Turkish court sentences pro-Kurdish newspaper employees on terrorism charges

The 23rd High Criminal Court of Istanbul on Monday sentenced four former employees of the pro-Kurdish daily newspaper Özgür Gündem, shut down by a Turkish court order in 2016, to imprisonment on terrorism charges.

Eren Keskin, a Turkish lawyer prominent in human rights spheres, received a six-year sentence for “membership of an armed terrorist organization.” Özgür Gündem’s former publisher, Kemal Sancılı, and former managing editor, İnan Kızılkaya, received sentences of six years and three months on the same charge. Özgür Gündem’s Editor-in-Chief, Zana Kaya, was sentenced to two years and one month for “making propaganda for a terrorist organization.”

Özgür Gündem translates to “Free Agenda.” During its operation, its journalists covered the conflict between the Turkish Armed Forces, the country’s military, and the Kurdistan Workers’ Party (KWP), a militant political organization. The coverage had a wide impact given that the newspaper’s circulation topped 100,000. Such coverage saw Özgür Gündem face accusations that it produced KWP propaganda, even when it publicly criticized the KWP, and saw it subjected to significant attention from the Turkish government, which eventually shut the newspaper down and took action against its employees.

The sentences have been widely condemned. Milena Buyum, the Turkey Campaigner at Amnesty International stated:

[A] human rights lawyer who has spoken out against injustice for more than three decades, has become the victim of injustice herself. Eren Keskin has dedicated her life to defending the rights of women, prisoners and fought for justice for the families of the disappeared. This verdict is yet another shocking example of anti-terrorism laws being used to criminalise legitimate, peaceful activities.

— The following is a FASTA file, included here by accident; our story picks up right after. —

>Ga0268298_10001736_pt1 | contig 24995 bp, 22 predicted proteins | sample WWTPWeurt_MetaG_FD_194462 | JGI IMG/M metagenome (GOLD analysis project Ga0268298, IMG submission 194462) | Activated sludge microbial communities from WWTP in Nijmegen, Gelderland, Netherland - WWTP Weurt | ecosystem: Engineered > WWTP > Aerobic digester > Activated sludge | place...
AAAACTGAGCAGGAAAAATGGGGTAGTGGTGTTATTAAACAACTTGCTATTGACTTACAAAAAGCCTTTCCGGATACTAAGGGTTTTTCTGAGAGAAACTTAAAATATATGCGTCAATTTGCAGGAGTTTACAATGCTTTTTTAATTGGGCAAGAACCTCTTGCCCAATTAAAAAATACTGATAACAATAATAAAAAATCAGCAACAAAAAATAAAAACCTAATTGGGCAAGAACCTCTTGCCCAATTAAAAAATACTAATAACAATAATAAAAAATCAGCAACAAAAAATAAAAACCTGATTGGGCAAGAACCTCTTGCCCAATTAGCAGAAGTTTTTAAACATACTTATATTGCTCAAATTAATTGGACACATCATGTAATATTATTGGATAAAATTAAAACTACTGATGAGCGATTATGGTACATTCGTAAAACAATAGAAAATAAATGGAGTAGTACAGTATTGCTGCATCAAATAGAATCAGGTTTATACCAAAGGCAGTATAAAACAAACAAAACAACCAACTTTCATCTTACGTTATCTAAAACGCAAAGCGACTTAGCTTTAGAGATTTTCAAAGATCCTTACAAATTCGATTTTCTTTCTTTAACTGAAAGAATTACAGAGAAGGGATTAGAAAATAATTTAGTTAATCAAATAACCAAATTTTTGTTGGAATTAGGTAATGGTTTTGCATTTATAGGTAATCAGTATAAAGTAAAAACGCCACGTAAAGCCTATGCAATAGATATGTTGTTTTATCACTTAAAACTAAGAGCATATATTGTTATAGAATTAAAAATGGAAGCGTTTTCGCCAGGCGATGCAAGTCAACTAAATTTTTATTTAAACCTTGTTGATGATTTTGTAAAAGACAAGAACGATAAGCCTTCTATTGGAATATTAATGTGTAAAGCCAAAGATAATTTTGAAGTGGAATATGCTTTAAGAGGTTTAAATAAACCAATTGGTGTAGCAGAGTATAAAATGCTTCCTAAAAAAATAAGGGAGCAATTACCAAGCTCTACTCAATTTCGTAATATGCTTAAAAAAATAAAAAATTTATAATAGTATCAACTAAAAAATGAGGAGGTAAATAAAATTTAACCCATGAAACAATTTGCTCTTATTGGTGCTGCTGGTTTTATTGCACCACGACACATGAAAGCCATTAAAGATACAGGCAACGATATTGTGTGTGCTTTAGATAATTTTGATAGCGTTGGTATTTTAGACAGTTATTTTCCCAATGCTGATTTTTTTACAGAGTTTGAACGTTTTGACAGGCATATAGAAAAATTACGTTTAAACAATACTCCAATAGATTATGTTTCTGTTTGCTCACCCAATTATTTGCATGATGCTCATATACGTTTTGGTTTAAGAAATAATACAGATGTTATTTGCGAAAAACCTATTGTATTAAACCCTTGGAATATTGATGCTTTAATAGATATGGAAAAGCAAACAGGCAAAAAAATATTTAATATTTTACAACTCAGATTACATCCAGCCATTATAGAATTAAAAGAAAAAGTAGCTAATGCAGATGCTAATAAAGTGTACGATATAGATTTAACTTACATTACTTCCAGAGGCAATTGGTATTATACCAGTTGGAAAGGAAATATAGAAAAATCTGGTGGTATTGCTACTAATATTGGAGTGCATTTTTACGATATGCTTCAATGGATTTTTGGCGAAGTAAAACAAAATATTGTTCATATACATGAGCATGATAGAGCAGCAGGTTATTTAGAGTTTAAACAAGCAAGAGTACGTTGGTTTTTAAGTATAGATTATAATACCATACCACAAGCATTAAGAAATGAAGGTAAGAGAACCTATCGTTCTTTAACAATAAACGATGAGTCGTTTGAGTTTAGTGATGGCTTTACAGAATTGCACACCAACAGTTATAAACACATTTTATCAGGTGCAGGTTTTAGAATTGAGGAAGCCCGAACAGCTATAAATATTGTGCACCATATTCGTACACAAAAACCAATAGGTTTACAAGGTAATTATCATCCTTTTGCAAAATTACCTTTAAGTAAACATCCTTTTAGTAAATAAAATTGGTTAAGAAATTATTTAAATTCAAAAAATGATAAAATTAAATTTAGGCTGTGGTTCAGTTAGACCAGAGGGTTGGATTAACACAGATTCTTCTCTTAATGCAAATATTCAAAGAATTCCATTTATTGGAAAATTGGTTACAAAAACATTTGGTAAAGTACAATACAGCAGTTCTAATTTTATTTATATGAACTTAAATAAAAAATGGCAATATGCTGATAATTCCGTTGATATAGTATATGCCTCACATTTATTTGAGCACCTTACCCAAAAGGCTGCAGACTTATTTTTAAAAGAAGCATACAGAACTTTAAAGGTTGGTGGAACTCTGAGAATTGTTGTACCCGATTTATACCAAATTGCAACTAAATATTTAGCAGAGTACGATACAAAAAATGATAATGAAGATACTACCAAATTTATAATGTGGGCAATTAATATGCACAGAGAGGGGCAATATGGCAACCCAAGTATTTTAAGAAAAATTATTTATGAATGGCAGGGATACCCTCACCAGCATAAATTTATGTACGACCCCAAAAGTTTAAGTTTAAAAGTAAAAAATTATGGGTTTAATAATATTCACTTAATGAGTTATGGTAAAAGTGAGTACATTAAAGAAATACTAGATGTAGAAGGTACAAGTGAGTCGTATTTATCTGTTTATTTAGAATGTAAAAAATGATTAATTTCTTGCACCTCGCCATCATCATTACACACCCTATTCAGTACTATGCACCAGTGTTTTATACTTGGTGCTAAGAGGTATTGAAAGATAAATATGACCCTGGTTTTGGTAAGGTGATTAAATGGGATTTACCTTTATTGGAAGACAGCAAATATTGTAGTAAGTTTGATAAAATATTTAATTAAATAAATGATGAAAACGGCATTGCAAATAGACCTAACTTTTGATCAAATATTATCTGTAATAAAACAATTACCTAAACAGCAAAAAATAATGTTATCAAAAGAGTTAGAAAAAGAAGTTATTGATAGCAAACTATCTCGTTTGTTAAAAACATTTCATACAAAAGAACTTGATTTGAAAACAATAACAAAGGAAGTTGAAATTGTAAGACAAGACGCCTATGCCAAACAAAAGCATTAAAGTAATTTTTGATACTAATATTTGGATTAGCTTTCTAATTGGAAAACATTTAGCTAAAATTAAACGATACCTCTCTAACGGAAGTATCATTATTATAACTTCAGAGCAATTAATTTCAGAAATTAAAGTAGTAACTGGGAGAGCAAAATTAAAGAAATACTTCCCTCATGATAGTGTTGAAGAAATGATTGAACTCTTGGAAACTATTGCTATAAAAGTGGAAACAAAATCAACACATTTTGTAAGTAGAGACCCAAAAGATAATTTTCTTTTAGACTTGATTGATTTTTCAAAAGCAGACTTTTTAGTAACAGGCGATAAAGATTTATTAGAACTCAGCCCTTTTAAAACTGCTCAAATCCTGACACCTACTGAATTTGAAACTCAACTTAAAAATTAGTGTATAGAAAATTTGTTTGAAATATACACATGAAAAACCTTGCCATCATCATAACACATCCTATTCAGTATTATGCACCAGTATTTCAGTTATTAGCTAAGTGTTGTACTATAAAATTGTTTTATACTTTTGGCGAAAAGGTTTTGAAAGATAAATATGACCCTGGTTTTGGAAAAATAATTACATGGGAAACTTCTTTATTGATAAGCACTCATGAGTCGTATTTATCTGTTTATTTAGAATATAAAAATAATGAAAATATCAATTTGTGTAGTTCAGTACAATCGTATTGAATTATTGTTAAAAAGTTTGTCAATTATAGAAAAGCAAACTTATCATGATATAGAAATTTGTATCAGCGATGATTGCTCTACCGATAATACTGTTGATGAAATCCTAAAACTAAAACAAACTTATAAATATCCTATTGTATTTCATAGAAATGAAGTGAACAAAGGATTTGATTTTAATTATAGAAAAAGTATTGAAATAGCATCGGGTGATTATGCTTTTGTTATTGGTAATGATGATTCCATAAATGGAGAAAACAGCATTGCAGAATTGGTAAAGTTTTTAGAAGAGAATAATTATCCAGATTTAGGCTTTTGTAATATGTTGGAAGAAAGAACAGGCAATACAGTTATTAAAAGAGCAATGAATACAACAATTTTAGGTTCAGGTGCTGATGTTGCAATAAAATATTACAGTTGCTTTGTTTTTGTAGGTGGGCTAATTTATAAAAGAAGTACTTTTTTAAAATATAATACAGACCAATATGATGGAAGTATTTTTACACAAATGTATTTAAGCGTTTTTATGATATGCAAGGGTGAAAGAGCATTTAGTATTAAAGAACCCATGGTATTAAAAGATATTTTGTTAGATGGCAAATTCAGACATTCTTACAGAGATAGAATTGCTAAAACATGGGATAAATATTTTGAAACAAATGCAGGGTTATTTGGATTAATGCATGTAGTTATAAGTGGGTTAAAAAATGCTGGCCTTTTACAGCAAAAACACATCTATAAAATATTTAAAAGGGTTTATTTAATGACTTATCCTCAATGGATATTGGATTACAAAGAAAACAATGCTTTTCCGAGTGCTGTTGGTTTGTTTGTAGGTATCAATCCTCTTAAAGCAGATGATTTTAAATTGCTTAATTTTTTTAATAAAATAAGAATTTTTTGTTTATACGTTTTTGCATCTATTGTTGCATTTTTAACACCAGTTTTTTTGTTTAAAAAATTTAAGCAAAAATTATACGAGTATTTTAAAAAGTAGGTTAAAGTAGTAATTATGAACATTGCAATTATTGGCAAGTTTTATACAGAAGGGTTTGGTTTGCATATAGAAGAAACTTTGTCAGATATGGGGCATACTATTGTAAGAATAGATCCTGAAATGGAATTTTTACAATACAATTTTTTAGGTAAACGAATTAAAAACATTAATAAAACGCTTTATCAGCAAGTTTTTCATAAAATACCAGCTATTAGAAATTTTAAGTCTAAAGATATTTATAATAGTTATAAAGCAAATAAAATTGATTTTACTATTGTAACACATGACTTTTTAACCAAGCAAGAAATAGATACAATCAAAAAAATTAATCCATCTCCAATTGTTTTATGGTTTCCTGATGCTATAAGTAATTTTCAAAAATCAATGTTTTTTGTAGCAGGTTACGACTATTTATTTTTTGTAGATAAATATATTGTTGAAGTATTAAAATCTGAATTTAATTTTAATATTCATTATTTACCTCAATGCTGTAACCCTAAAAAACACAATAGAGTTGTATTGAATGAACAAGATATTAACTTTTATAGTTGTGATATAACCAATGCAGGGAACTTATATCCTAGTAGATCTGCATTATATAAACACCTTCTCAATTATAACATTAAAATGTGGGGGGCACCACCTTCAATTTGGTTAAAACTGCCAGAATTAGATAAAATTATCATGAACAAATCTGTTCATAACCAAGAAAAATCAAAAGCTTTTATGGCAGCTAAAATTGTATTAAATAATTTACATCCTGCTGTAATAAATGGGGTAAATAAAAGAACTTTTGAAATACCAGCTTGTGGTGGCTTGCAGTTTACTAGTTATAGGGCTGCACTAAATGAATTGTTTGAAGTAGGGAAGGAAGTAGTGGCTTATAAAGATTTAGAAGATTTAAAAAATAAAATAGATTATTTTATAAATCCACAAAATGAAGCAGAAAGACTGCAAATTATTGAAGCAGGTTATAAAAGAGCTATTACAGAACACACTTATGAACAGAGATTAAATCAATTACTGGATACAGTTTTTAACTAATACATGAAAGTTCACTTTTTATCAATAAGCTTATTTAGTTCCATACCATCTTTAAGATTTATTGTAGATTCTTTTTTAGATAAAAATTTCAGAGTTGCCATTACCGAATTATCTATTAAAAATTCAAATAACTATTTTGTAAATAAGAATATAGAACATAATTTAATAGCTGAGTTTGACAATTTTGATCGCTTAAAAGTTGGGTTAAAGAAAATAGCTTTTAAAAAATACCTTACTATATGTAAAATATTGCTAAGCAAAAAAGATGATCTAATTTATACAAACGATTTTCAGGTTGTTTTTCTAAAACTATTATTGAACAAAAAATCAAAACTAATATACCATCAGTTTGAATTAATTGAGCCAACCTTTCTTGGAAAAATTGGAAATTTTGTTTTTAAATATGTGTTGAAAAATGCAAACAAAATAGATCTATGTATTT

Similarly, lawyer Ozcan Kilic told Reuters that the verdict may have been muddied by political factors, stating that “[t]he court gave a very harsh verdict. We thought it was related to the developments in the operation in northern Iraq. Courts are influenced by conflicts.”

However, the sentences have not diminished Keskin’s championing for human rights. In a tweet, she wrote “I have been in the Human Rights movement for 30 years. I was put on trial a lot, I stayed in prison because of my thoughts. However, for the first time, I was deemed to be a ‘member of an armed organization’ and was sentenced. 6 years 3 months. I’m not going anywhere. I’m here.”

Sanctioning the employees of the censored newspaper exacerbates the media freedom issues troubling Turkey. In 2017, the Commissioner for Human Rights of the Council of Europe released a report concluding that deterioration of media freedoms had reached “alarming levels”. Despite the condemning report, media freedoms have continued to deteriorate. Last October, Human Rights Watch, among 10 other organizations, stated that “Turkey’s press freedom crisis is worsening amid growing state capture of media, the lack of independence of regulatory institutions, and a new social media law designed to clamp down on the remaining spaces for free comment.”

The four former employees are “at liberty pending their appeals,” according to Amnesty International.